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Regulating Big Tech: Policy Responses to Digital Dominance

Edited by: Martin Moore, Damian Tambini

ISBN13: 9780197616093
To be Published: November 2021
Publisher: Oxford University Press
Country of Publication: UK
Format: Hardback
Price: £64.00



Since Digital Dominance was published in 2018, a global consensus has emerged that technology platforms should be regulated. Governments from the United States to Australia have sought to reduce the power of these platforms and curtail the dominance of a few, yet regulatory responses remain fragmented, with some focused solely on competition while others seek to address issues around harm, privacy, and freedom of expression.

Regulating Big Tech condenses the vibrant tech policy debate into a toolkit for the policy maker, legal expert, and academic seeking to address one of the key issues facing democracies today: platform dominance and its impact on society. Contributors explore elements of the toolkit through comprehensive coverage of existing and future policy on data, antitrust, competition, freedom of expression, jurisdiction, fake news, elections, liability, and accountability, while also identifying potential policy impacts on global communication, user rights, public welfare, and economic activity.

With original chapters from leading academics and policy experts, Regulating Big Tech sets out a policy framework that can address interlocking challenges of contemporary tech regulation and offer actionable solutions for our technological future.

Subjects:
IT, Internet and Artificial Intelligence Law
Contents:
Introduction
Damian Tambini and Martin Moore
PART I: Enhancing Competition
1. Reshaping Platform-Driven Digital Markets
Mariana Mazzucato, Josh Entsminger, and Rainer Kattel
2. Reforming Competition and Media Law—The German Approach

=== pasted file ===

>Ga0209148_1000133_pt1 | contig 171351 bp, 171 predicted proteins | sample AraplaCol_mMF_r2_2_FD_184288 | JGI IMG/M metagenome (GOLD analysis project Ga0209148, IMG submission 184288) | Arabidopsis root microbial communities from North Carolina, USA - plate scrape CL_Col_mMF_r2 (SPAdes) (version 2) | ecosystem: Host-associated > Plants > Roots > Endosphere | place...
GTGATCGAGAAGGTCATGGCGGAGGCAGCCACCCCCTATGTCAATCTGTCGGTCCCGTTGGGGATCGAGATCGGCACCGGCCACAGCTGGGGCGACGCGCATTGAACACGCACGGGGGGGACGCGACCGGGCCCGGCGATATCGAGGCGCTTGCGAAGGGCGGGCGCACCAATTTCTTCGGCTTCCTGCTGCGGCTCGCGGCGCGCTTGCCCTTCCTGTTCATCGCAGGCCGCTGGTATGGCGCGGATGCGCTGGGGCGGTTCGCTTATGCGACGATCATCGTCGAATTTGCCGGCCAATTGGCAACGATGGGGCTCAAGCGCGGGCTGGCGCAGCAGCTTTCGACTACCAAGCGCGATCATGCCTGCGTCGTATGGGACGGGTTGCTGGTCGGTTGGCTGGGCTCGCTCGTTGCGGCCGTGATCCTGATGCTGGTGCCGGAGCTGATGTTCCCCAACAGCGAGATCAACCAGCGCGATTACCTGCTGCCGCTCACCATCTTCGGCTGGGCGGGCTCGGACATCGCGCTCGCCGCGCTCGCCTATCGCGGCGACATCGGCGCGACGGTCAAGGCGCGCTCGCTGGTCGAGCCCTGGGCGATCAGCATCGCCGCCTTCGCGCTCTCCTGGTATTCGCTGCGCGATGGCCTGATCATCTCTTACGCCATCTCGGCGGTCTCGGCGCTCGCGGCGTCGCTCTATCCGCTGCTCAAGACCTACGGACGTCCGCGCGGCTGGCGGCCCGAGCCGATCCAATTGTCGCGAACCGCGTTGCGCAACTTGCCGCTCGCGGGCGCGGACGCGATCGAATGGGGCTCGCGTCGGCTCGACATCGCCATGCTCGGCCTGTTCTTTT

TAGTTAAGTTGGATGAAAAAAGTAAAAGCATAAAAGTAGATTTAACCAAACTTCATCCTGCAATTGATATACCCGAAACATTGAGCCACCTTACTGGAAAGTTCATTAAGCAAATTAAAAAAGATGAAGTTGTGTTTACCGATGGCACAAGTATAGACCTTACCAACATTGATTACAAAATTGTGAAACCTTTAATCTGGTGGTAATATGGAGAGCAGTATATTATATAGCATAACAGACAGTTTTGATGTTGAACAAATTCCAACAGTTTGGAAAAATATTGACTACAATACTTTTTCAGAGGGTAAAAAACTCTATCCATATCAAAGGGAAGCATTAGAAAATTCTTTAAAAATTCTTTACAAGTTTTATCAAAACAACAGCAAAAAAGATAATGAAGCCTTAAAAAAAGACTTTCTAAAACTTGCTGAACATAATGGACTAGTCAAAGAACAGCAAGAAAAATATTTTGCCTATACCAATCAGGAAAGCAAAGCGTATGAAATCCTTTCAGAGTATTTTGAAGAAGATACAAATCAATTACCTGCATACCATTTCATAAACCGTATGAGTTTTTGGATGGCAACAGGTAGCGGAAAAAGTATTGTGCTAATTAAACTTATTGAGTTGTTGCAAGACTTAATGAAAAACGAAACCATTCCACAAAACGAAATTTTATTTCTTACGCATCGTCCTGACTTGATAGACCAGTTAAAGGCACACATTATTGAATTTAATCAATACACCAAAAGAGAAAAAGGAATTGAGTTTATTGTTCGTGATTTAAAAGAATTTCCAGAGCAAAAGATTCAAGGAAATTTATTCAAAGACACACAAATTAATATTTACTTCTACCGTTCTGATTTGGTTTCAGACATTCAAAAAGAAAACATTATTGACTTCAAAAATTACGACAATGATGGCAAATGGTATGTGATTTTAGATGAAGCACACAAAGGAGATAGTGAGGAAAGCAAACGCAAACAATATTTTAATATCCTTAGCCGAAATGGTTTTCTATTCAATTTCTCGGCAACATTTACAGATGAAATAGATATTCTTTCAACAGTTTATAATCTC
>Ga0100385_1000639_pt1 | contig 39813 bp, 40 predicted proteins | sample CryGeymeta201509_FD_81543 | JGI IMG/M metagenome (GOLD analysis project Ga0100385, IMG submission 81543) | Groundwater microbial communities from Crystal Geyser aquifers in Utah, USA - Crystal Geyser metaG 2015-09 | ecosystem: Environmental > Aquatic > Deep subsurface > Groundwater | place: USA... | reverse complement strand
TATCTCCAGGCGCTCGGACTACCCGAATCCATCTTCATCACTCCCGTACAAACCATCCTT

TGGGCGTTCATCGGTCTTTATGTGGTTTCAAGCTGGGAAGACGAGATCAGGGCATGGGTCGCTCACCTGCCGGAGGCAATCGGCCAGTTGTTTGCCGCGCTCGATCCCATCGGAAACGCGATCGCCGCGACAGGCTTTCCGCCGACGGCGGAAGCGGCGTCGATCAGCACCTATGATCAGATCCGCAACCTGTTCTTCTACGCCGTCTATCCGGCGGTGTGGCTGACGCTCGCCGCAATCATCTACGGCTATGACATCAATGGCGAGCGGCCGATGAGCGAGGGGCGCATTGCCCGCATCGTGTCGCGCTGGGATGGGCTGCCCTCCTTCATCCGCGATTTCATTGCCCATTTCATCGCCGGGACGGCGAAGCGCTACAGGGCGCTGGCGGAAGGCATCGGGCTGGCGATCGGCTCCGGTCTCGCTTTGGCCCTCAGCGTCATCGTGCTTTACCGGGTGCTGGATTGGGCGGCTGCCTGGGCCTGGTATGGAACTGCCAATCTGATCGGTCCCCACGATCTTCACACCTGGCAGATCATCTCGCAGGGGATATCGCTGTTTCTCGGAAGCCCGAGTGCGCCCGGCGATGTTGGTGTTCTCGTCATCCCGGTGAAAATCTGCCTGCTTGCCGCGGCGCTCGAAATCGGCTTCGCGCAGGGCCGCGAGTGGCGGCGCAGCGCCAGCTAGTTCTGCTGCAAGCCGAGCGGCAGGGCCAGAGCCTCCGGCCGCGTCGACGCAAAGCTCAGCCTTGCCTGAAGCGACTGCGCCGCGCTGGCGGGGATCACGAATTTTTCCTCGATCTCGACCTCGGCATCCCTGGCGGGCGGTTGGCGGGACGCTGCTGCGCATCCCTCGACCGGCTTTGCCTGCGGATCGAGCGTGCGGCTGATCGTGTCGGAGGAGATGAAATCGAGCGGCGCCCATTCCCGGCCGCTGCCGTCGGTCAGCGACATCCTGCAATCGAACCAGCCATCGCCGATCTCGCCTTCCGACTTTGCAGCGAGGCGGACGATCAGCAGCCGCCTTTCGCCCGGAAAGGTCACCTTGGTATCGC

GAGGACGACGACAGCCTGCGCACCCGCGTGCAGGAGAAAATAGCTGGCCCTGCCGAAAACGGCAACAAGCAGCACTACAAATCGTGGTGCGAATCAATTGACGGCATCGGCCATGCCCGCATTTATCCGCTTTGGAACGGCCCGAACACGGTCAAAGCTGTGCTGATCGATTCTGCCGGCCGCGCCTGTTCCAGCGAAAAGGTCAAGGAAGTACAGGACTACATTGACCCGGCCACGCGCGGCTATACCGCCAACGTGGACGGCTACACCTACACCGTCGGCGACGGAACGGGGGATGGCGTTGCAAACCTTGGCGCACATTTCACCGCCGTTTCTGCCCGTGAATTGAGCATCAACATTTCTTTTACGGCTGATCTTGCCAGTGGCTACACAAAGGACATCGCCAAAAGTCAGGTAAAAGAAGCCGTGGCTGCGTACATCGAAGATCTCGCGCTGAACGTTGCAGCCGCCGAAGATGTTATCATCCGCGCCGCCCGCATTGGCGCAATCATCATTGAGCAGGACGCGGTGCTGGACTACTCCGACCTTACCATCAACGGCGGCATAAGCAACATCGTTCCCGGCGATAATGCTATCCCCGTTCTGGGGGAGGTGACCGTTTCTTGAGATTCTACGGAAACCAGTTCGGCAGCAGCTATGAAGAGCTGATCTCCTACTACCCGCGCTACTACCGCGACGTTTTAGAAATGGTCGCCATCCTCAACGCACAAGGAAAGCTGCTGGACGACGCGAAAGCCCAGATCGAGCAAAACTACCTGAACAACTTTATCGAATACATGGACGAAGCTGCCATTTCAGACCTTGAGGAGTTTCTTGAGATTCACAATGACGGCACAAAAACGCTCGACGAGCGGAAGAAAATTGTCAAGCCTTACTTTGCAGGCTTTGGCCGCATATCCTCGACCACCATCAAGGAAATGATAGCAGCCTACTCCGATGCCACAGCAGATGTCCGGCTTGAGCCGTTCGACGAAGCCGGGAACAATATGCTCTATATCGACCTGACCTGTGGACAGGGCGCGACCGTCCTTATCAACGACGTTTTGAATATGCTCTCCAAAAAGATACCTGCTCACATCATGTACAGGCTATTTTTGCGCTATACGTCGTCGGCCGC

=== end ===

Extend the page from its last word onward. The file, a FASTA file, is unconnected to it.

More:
Bernd Holznagel and Sarah Hartmann
3. Overcoming Market Power in Online Video Platforms
Eli M. Noam
4. Enabling Community-Owned Platforms—A Proposal for a Tech New Deal
Nathan Schneider
PART II: Increasing Accountability
5. Obliging Platforms to Accept a Duty of Care
Lorna Woods and Will Perrin
6. Minimizing Data-Driven Targeting and Providing a Public Search Alternative
Angela Phillips and Eleonora Maria Mazzoli
7. Accelerating Adoption of a Digital Intermediary Tax
Elda Brogi and Roberta Maria Carlini
PART III: Safeguarding Privacy
8. Treating Dominant Digital Platforms as Public Trustees
Philip M. Napoli
9. Establishing Auditing Intermediaries to Verify Platform Data
Ben Wagner and Lubos Kuklis
10. Promoting Data for Well-Being While Minimizing Stigma
Frank Pasquale
Part IV: Protecting Democracy
11. Responding to Disinformation: Ten Recommendations for Regulatory Action and Forbearance
Chris Marsden, Ian Brown, and Michael Veale
12. Creating New Electoral Public Spheres
Martin Moore
13. Transposing Public Service Media Obligations to Dominant Platforms
Jacob Rowbottom
PART V: Reforming Governance
14. A Model for Global Governance of Platforms
Robert Fay
15. Determining Our Technological and Democratic Future: A Wish List
Paul Nemitz and Matthias Pfeffer
16. Reconceptualizing Media Freedom
Damian Tambini
17. A New Social Contract for Platforms
Victor Pickard
Conclusion: Without a Holistic Vision, Democratic Media Reforms May Fail
Martin Moore and Damian Tambini